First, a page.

Sera were tested using anti-C. trachomatis (LGV 2:434) IgG human ELISA kits, and anti-C. trachomatis (LGV 2:434) IgA human ELISA kits (Abcam, Cambridge, MA), according to the manufactures instructions. Briefly, all materials were equilibrated at room temperature prior to use. For initial detection of specific antibodies, serum samples were diluted 1 to 100 with sample diluent as indicated in the manufacturer’s instructions. Limited cross reactivity data are available for the kits used. Cutoff for positivity was 11.0 standard units.

Statistical analysis used Chi-square or Fisher’s exact tests for categorical data, and Kruskal-Wallis tests for quantitative data. Effect of age, sex and disease status on positive C. trachomatis serology was tested on IgG positivity, IgA positivity and positivity of either IgA or IgG. Additional comparisons were done within the families’ studies, among controls, healthy relatives and CD patients; within sporadic cases, between CD and ulcerative colitis (UC) patients.

The study was conducted in accord with University of Connecticut IRB approval, protocol HO8-128.


Results are summarized in Table 1. Employing these ELISA tests, patients with sporadic CD, unaffected first degree relatives from multiplex families, and ulcerative colitis patients had no greater serologic reactivity than controls.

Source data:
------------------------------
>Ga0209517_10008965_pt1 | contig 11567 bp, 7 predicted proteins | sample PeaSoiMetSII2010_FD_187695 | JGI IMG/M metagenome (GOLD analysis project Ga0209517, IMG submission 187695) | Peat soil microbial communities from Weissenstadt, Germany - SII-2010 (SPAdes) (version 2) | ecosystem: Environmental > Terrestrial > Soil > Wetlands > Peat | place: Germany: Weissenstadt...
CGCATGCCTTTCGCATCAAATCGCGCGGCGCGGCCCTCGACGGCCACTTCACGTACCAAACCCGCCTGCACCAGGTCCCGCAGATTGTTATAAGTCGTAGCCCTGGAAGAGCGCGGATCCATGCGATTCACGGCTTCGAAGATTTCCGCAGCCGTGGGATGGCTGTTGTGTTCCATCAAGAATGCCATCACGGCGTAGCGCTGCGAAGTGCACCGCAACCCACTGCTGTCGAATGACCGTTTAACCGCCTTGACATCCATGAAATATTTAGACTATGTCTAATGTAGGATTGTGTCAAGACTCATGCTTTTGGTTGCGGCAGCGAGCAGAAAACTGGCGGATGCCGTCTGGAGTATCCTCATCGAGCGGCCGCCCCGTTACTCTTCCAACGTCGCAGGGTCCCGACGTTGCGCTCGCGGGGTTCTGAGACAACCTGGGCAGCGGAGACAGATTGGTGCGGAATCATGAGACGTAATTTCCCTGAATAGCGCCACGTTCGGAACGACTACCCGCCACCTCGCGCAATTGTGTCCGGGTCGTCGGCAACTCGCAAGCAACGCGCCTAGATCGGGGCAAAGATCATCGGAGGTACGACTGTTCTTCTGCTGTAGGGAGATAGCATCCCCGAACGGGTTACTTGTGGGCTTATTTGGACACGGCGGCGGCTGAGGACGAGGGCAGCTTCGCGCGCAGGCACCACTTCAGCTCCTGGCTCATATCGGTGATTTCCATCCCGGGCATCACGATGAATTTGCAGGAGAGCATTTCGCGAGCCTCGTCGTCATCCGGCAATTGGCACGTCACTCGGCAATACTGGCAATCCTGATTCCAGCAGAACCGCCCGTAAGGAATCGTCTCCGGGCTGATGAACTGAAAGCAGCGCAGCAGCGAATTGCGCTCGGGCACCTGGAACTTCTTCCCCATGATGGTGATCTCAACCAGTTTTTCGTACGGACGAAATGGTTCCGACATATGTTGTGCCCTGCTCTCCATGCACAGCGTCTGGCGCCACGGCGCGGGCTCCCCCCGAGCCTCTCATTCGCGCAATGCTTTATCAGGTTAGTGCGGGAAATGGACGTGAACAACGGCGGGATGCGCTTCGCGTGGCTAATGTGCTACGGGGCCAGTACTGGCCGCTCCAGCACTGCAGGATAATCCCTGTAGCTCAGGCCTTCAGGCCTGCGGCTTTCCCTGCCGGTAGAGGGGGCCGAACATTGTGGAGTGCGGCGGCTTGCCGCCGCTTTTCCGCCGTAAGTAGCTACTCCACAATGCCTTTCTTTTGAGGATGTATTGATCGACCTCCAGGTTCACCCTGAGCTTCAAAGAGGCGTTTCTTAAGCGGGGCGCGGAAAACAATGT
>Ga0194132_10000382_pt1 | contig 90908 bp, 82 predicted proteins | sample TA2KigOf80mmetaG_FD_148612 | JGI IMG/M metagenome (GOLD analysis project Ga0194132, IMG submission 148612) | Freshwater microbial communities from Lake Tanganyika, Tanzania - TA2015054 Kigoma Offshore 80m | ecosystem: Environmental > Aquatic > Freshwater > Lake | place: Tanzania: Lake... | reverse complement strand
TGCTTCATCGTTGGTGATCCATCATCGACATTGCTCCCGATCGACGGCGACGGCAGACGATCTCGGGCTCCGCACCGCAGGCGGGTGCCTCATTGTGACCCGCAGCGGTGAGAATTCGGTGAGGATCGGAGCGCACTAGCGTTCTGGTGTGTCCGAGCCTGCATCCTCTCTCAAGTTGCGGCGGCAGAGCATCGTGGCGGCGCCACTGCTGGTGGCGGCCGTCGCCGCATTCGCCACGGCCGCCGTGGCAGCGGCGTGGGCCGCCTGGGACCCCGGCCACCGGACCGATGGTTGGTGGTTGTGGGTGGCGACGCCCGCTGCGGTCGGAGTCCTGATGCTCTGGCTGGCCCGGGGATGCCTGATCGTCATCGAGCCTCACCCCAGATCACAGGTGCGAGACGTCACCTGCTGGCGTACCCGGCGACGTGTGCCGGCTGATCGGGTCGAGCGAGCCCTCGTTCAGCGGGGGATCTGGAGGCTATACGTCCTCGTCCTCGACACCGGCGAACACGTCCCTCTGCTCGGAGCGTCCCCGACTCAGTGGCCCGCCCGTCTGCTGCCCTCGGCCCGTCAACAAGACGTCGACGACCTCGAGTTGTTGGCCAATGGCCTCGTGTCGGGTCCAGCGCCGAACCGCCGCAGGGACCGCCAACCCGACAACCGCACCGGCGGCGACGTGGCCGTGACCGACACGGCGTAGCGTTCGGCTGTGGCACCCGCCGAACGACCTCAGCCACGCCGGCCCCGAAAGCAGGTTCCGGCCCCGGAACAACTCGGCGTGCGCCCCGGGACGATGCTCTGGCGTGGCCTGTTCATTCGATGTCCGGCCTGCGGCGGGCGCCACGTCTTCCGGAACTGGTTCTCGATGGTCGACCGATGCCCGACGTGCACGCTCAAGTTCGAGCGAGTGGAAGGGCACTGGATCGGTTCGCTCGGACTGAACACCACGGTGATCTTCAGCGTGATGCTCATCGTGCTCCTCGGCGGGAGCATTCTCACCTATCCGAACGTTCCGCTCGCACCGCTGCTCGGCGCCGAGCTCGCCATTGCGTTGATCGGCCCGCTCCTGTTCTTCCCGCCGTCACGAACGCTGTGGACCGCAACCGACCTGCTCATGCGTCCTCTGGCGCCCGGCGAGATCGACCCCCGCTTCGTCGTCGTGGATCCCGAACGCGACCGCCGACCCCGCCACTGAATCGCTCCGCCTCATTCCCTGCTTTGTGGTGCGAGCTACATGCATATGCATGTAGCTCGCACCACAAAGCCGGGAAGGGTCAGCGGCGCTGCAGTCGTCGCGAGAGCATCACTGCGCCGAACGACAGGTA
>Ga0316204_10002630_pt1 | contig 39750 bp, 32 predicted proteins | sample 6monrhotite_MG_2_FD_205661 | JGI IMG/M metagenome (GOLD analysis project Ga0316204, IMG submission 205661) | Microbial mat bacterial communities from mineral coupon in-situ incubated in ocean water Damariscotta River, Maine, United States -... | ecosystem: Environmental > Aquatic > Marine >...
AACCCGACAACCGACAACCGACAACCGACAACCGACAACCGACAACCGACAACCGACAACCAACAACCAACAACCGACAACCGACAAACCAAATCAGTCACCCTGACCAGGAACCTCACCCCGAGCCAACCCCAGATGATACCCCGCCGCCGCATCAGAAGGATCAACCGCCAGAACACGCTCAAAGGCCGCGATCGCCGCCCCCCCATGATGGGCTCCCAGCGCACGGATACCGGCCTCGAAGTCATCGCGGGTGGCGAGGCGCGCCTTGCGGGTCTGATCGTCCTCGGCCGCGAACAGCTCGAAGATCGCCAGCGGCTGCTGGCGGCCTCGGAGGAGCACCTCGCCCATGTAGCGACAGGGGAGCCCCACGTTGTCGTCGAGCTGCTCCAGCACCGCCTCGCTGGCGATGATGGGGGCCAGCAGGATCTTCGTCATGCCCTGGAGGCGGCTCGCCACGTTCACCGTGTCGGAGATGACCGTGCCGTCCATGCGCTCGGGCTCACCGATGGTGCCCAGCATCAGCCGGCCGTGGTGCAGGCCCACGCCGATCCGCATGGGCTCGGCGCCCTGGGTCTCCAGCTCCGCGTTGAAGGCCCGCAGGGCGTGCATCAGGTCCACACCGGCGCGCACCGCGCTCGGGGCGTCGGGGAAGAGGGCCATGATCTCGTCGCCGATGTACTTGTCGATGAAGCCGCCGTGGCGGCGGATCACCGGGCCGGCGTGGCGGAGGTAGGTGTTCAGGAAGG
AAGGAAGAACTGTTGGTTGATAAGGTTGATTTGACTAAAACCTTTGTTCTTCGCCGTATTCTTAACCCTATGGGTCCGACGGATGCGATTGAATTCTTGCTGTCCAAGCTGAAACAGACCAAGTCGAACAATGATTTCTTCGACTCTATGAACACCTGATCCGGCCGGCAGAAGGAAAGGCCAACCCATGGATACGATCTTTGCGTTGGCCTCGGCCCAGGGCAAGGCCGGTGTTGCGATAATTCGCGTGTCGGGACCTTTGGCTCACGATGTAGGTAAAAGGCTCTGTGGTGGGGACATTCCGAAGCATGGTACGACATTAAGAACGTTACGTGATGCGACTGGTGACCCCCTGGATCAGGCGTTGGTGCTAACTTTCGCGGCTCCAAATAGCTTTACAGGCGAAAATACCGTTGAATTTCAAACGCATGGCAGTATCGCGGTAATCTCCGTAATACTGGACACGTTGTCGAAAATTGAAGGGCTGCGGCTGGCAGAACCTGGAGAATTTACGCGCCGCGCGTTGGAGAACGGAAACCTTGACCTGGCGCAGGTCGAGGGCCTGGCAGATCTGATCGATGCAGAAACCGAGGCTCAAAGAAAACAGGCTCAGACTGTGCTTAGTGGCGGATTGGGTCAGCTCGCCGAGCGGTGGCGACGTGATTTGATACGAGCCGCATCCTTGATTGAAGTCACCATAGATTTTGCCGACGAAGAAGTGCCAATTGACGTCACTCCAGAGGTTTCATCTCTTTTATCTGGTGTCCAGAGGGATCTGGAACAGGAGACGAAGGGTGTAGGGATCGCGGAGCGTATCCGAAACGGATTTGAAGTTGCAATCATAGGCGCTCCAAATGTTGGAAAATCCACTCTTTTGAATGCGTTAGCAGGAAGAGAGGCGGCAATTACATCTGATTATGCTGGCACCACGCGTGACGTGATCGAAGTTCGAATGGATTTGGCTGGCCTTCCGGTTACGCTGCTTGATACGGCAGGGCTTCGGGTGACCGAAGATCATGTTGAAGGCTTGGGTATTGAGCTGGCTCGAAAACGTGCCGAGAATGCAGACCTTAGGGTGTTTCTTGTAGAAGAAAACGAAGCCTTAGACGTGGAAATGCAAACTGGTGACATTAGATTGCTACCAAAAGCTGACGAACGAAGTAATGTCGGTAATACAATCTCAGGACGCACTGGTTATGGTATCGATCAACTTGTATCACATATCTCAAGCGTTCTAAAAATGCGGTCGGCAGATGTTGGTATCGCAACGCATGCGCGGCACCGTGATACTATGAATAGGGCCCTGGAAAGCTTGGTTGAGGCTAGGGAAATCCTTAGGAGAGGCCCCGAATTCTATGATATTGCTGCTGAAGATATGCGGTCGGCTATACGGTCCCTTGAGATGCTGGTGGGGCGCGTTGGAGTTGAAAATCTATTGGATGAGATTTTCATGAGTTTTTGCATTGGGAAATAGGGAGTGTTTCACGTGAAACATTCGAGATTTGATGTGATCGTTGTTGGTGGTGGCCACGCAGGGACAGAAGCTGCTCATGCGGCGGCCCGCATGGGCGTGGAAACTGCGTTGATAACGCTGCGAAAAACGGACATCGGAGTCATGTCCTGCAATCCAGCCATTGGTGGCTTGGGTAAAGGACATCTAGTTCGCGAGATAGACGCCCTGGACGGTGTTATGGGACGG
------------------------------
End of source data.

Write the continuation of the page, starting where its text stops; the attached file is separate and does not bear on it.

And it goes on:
Table 1.
Click to view
Table 1. ELISA Serology vs. Chlamydia trachomatis

On the other hand, multiplex families had twice as many positives, i.e., above the cutoff, as the other groups: for IgG, CD in Grande Famillies vs. controls (20% versus 8%, P = 0.22); for IgA, CD in Grande Famillies vs. controls (20% versus 10%, P = 0.29) (Fig. 1).

Figure 1.
Click for large image
Figure 1. Positive serology vs. Chlamydia trachomatis in patients and control groups. *Healthy first degree relatives of CD patients in multiplex families.

Positive IgG and IgA/IgG serologies increased with age (P < 0.01 and P = 0.01, respectively), but not IgA (P = 0.10). Positive IgG serology was more often observed in females than in males (P = 0.06), but not for IgA or IgA/IgG.

No significant difference was observed among the three groups of subjects within the families’ studies, and between CD and UC patients within sporadic cases. Nonetheless, positive IgA serology was 10% (23/228) for sporadic CD patients and 6% (4/70) for sporadic UC patients (P = 0.26).